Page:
Sickle cell trait—Condition that occurs in people who have one of two possible genes responsible for the abnormal hemoglobin of sickle cell anemia. People with this trait may suffer milder symptoms of sickle cell anemia or may have no symptoms. Some scientists believe that the trait actually provides an advantage in tropical environments because the slightly altered shape of the blood cells cause a person to be more resistant to malaria.
See also Anemias.
Gillie, Oliver. Sickle Cell Disease (Just the Facts). Chicago: Heineman Library, 2004.
Gordon, Melanie A. Let's Talk about Sickle Cell Anemia. New York: Powerkids Press, 2000.
Platt, Alan F., and A. Sacerdote. Hope and Destiny: A Patient's and Parent's Guide to Sickle Cell Disease and Sickle Cell Trait. Roscoe, IL: Hilton Publishing Co., 2003.
Fullerton, H. J., et al. "Declining stroke rates in Californian children with sickle cell disease." Blood 104, no. 2 (July 2004): 336–39.
Quinn, C. T., et al. "Survival of children with sickle cell disease." Blood 103, no. 11 (June 2004): 423–27.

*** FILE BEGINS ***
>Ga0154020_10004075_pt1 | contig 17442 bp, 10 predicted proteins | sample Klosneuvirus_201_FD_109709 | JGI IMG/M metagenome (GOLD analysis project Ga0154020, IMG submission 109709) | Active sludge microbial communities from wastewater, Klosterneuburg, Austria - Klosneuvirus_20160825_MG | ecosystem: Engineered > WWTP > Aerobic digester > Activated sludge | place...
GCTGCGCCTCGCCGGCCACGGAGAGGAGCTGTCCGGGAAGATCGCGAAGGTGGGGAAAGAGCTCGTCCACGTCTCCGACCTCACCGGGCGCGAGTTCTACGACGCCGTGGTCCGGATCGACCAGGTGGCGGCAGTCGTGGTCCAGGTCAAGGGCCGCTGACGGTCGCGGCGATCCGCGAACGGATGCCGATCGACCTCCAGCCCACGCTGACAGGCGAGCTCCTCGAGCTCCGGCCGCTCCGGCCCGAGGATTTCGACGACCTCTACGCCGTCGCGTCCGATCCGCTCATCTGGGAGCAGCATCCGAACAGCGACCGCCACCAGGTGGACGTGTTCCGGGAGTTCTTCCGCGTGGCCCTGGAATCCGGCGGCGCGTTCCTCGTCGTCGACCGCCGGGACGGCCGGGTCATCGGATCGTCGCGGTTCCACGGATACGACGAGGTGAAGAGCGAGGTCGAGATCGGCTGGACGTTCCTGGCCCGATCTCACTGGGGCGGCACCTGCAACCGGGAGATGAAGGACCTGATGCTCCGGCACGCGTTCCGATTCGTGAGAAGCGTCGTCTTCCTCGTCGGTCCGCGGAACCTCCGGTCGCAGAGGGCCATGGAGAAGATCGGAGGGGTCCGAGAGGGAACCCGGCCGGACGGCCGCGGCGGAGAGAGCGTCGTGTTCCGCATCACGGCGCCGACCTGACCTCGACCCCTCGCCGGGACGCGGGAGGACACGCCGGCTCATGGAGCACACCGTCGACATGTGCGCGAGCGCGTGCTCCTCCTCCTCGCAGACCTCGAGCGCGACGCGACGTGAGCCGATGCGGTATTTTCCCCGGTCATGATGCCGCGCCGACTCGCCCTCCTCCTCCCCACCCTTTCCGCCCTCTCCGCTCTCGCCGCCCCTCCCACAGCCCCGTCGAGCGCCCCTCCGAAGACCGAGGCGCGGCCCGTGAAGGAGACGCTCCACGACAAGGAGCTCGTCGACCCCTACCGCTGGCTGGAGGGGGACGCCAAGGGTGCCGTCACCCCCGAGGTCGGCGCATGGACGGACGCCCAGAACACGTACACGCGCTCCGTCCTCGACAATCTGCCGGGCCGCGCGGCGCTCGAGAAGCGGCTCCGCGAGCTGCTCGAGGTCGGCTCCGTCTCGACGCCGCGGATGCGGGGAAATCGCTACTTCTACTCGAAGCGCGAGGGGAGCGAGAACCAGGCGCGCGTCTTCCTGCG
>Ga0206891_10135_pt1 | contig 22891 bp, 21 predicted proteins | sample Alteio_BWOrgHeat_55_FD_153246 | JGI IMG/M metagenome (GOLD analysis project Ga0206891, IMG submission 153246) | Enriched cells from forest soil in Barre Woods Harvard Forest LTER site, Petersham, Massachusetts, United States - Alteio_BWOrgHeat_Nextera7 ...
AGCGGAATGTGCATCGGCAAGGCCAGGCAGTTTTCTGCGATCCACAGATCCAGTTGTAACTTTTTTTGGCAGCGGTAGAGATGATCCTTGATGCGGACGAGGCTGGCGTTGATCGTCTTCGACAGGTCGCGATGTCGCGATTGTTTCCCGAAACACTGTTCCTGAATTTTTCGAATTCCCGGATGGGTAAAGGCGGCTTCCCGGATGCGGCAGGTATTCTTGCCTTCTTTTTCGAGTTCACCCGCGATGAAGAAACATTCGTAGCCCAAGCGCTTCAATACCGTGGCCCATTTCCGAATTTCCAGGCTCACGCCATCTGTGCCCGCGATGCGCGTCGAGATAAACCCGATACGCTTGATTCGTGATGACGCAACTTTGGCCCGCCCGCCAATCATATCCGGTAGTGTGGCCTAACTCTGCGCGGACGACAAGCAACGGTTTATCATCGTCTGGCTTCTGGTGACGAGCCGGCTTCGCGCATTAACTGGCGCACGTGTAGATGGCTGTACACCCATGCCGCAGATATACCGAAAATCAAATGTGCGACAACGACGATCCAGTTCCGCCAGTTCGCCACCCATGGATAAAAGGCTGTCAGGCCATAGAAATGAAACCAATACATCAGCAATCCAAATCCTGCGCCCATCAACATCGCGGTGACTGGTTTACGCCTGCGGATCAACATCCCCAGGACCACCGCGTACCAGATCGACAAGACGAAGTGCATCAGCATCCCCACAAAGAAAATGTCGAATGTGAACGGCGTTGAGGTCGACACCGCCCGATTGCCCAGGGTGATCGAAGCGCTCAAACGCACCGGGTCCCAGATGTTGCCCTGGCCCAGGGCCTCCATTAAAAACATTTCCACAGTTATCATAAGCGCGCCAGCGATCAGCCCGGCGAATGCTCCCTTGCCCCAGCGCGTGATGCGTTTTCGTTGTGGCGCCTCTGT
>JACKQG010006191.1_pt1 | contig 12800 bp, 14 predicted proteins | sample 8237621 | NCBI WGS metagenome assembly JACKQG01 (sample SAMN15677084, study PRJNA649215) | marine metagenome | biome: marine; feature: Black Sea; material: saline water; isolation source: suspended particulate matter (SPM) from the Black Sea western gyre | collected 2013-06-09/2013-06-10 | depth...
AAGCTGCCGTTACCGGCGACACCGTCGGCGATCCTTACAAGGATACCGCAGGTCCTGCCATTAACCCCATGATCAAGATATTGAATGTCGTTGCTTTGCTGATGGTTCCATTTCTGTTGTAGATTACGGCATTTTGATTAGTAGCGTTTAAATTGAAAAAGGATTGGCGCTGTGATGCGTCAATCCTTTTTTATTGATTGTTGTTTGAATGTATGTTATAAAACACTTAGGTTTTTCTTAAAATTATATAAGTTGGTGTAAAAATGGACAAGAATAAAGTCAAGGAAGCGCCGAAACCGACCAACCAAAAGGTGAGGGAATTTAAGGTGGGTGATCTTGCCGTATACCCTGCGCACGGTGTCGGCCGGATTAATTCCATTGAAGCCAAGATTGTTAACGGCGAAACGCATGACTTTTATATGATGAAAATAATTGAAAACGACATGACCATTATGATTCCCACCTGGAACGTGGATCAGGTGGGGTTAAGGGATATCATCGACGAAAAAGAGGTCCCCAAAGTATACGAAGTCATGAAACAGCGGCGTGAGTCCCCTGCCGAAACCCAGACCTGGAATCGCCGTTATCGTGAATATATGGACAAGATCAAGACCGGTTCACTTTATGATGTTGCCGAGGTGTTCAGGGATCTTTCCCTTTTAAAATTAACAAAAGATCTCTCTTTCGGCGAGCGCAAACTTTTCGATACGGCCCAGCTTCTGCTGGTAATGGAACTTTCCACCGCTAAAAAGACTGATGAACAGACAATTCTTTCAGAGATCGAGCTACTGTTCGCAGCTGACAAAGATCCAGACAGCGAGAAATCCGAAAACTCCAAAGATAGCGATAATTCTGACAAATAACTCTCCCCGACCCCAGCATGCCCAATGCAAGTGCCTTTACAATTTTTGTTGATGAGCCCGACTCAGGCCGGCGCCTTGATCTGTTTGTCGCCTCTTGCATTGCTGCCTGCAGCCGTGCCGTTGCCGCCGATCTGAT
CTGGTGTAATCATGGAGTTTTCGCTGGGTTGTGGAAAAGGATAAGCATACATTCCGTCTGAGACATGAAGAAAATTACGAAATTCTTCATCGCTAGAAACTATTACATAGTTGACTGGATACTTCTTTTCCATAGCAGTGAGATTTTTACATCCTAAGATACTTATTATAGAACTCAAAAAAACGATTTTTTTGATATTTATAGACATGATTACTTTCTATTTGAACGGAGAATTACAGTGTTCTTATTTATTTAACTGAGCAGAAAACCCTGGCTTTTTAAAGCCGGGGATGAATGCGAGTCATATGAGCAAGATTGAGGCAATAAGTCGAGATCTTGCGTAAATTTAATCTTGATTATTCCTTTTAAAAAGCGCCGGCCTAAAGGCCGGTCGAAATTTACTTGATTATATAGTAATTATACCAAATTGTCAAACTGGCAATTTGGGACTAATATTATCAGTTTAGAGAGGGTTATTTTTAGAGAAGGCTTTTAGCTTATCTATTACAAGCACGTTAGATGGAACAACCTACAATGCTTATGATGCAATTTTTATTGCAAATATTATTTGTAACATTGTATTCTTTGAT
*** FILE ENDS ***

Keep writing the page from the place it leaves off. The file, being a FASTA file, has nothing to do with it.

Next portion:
Steinberg, M. H. "Therapies to increase fetal hemoglobin in sickle cell disease." Current Hematology Reports 2, no. 2 (March 2003): 95–101.
Zimmerman, S. A., et al. "Sustained long-term hematologic efficacy of hydroxyurea at maximum tolerated dose in children with sickle cell disease." Blood 103, no. 6 (March 2004): 239–45.
American Sickle Cell Anemia Association (ASCAA). 10300Carnegie Avenue, Cleveland Clinic EEb18, Cleveland, OH 44106. Web site: <www.ascaa.org>.
Sickle Cell Society. 54 Station Road, London, NW10 4UA, UK. Web site: <www.sicklecellsociety.org>.
"Sickle Cell Anemia." Medline Plus. Available online at <www.nlm.nih.gov/medlineplus/sicklecellanemia.html> (accessed November 14, 2004).
Monique Laberge, Ph.D.